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Robert St. John

Restaurateur, author, enthusiastic traveler, & world-class eater.

“Breakfast Guys, Table for Two?”

March 19, 2015

There are many ways to define a person’s eating habits or style. I am a “breakfast guy.” It’s as simple as that. Above all meals, I love breakfast.

There are guys who thrive in the lunch scene. They close multi-million dollar deals over a salad and a glass of wine (three-martini lunches are a thing of the past). There are people who dress for dinner and flourish in the evening environment. For me it’s breakfast.

There’s just something about an early morning meal that appeals to me. Maybe it goes back to my childhood and the memorable breakfasts I enjoyed in my mother’s kitchen. Both of my grandmothers made excellent breakfasts, too. I have fond memories of all of those things, but to have an obsession this strong there has to be a bit more. There is something in my wiring that is obsessively attracted to breakfast.

It might even be genetic because this breakfast passion is something that affects my 13-year old son, too. He is also a “breakfast guy.” Everyone struggles with waking a teenager in the morning. I have no problem in that area. Especially when breakfast is involved. He and I are devotees of breakfasts in our town— whether it’s at our home or some diner or café— and in the towns to which we have travelled.

A few years back my family took an extended sabbatical to Europe. I have many great memories of experiences shared, museums visited, friends met, and sites seen. But I also have great memories of breakfasts spent with my son in so many charming places.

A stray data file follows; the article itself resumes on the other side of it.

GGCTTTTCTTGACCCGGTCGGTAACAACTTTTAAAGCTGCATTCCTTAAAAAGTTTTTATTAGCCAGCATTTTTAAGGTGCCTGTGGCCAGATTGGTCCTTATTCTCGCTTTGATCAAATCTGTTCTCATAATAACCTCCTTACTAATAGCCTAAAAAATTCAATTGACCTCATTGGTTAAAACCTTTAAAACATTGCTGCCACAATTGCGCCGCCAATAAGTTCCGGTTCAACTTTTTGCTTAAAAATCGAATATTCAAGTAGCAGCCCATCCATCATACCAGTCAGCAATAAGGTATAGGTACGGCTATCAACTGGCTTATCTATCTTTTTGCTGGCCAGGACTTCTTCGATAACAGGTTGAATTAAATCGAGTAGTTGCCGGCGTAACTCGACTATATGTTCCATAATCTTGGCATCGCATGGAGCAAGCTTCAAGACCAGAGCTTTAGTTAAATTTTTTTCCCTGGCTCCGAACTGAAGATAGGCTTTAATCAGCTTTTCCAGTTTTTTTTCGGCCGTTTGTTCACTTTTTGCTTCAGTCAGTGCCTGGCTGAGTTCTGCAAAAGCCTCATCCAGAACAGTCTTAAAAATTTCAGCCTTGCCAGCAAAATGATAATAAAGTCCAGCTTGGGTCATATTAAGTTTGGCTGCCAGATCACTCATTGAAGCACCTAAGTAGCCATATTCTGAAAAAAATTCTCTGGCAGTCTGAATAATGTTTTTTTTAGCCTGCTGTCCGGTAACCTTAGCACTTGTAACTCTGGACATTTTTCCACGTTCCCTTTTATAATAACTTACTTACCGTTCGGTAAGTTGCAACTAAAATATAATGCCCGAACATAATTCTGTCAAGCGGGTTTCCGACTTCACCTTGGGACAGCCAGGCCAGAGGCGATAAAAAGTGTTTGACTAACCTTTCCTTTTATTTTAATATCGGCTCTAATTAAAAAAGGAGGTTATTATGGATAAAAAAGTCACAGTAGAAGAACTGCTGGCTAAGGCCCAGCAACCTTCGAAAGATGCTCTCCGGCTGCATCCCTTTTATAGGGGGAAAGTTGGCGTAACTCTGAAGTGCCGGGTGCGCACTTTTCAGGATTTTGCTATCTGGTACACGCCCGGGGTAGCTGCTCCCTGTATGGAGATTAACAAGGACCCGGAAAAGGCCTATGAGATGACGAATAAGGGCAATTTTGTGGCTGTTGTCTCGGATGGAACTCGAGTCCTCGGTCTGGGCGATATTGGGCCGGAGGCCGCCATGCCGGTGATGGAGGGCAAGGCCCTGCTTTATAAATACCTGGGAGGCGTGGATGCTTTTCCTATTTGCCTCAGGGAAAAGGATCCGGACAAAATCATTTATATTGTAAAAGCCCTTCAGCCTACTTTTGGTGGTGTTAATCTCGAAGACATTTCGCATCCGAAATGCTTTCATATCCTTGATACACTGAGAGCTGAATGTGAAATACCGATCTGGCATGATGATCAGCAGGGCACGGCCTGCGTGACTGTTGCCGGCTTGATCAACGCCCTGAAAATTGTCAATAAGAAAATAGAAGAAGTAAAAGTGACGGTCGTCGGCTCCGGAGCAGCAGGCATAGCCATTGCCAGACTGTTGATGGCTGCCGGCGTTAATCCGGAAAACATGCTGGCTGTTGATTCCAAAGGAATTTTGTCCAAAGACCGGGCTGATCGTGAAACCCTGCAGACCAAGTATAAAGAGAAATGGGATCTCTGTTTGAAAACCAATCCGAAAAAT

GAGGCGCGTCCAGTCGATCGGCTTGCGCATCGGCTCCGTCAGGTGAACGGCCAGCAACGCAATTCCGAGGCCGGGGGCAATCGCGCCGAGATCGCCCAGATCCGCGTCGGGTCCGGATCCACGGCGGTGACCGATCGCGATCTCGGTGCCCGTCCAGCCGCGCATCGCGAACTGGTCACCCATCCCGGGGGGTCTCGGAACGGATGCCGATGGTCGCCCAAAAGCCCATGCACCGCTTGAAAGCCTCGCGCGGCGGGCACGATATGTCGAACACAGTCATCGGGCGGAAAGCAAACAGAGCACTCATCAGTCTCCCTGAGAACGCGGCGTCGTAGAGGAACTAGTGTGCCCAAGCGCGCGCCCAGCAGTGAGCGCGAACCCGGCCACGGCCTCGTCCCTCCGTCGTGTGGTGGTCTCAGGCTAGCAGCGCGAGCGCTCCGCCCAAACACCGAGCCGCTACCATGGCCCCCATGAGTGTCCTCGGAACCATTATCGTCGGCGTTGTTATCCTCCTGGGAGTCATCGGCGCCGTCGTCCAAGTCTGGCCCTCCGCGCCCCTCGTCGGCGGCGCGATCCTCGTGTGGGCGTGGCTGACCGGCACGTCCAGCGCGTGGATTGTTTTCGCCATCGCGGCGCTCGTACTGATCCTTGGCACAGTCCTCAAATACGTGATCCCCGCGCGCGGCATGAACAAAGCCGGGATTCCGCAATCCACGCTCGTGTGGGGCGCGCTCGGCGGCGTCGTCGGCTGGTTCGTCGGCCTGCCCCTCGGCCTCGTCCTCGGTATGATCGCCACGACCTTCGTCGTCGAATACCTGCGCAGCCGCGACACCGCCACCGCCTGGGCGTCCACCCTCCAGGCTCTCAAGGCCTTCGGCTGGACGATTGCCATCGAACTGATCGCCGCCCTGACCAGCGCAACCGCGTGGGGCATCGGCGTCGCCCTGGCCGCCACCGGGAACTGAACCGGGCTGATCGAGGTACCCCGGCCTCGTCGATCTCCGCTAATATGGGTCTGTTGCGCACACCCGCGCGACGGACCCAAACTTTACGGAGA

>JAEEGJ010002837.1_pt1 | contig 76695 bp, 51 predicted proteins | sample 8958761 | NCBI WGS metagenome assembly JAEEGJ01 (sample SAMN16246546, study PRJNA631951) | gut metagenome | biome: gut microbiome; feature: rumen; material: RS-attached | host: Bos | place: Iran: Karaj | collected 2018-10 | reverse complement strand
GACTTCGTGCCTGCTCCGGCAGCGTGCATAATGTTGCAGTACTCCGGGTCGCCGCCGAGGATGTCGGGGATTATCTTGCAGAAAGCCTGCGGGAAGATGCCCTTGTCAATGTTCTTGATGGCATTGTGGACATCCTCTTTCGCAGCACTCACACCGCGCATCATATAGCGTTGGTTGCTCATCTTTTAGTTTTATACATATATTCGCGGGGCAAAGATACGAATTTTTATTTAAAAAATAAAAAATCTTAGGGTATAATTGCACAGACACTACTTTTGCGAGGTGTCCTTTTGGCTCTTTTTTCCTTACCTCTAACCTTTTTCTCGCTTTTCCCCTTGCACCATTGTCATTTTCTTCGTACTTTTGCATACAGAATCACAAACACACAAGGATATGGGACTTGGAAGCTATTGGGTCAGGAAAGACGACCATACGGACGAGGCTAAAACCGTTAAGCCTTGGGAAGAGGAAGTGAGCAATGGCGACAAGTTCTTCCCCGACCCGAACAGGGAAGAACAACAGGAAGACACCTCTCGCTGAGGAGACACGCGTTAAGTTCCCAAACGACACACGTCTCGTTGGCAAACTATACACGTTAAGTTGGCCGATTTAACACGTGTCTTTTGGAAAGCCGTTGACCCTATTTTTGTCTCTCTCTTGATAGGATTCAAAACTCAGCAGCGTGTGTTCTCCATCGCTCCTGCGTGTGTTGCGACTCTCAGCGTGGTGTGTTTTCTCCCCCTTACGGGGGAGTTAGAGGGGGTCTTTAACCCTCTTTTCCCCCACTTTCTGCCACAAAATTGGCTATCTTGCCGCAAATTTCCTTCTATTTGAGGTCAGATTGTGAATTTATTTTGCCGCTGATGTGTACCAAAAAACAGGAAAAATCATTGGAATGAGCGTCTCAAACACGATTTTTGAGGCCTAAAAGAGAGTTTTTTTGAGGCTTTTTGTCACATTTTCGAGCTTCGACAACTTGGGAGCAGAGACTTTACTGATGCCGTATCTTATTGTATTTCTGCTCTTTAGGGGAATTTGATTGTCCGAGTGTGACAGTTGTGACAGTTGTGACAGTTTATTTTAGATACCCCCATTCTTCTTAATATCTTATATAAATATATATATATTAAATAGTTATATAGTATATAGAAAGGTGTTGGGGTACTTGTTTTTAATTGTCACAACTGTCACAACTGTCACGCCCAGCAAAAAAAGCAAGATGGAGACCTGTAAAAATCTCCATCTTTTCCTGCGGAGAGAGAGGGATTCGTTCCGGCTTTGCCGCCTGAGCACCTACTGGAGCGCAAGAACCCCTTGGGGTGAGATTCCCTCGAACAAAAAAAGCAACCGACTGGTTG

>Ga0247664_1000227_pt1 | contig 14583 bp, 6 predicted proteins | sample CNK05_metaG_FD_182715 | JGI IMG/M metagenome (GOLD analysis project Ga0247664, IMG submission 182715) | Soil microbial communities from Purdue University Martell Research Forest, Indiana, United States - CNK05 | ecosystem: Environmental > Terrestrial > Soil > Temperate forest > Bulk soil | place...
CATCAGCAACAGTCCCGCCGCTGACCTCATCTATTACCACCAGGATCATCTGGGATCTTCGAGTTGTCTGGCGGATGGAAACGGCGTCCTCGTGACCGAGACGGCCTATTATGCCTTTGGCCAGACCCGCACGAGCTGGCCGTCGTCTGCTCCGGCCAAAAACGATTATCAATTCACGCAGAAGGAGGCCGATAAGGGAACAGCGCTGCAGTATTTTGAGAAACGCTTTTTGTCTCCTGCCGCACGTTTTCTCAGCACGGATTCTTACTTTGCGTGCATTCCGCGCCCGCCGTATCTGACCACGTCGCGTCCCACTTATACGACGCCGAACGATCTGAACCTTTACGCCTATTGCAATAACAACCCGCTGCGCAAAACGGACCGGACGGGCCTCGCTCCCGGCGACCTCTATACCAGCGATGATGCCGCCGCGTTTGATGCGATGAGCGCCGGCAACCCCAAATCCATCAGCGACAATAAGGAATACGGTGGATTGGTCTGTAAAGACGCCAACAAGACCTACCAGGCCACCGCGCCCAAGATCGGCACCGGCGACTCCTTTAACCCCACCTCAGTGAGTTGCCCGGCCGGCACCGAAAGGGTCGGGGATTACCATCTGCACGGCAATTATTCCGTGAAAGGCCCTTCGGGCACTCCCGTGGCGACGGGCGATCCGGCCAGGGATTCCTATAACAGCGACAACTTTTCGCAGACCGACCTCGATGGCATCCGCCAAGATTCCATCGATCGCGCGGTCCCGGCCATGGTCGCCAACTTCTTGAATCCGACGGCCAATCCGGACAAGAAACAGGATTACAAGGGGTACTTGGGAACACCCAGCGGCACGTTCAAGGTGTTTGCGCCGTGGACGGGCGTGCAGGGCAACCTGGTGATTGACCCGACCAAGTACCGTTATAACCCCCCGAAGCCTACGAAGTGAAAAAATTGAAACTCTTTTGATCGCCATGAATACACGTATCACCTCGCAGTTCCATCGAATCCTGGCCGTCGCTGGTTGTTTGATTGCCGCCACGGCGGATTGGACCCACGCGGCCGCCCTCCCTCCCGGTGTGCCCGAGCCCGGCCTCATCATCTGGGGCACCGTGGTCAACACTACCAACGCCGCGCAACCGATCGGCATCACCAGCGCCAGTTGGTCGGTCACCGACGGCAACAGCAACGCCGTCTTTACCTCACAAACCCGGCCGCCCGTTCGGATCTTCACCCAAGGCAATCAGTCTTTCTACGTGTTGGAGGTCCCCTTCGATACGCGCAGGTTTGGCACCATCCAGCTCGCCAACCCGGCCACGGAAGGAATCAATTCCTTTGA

My wife and daughter usually slept a little later or worked on schoolwork in the early mornings. My son, who was 10-years old at the time, and I would venture out to a nearby eating establishment and have breakfast together. Amazingly enough, with all of the sites we saw and all of the places we visited, those breakfasts are some of my fondest reoccurring memories of that trip.

We sat on a terrace overlooking The Temple Of Zeus and The Parthenon and had freshly squeezed orange juice and soft-boiled eggs several mornings in a row. We dined in Italian street side pasticcerias from the southernmost tip of Sicily to the Alps. We ate breakfasts in quaint hotels in Austria, Germany, and Switzerland and in grand cafes in France.

Breakfasts in Spain were often centered in or around the local market (not a grocery store market, but a European version of our farmers markets). He and I would get up early with the fishmongers and green grocers and have breakfast alongside them after they had stocked their booths.

When travelling in Europe, try not to miss the markets in the early morning. Stop by and grab a fresh piece of fruit and check out the bakeries that are located inside the markets. We ate a lot of breakfasts that consisted of nothing more than freshly baked bread and fruit sitting on a bench or shipping crate in an open-air market watching the buzz, as the merchants got ready for the day.